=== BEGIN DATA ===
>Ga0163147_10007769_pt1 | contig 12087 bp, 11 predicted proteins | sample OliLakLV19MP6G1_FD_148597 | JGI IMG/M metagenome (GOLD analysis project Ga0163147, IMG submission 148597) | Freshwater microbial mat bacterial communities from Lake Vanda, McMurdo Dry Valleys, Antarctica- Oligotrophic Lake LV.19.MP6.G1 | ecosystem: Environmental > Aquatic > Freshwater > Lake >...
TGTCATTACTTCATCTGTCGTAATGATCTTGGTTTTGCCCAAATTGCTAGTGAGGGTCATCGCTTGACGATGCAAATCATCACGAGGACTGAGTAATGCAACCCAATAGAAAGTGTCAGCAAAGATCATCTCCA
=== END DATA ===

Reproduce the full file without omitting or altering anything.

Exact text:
>Ga0163147_10007769_pt1 | contig 12087 bp, 11 predicted proteins | sample OliLakLV19MP6G1_FD_148597 | JGI IMG/M metagenome (GOLD analysis project Ga0163147, IMG submission 148597) | Freshwater microbial mat bacterial communities from Lake Vanda, McMurdo Dry Valleys, Antarctica- Oligotrophic Lake LV.19.MP6.G1 | ecosystem: Environmental > Aquatic > Freshwater > Lake >...
TGTCATTACTTCATCTGTCGTAATGATCTTGGTTTTGCCCAAATTGCTAGTGAGGGTCATCGCTTGACGATGCAAATCATCACGAGGACTGAGTAATGCAACCCAATAGAAAGTGTCAGCAAAGATCATCTCCA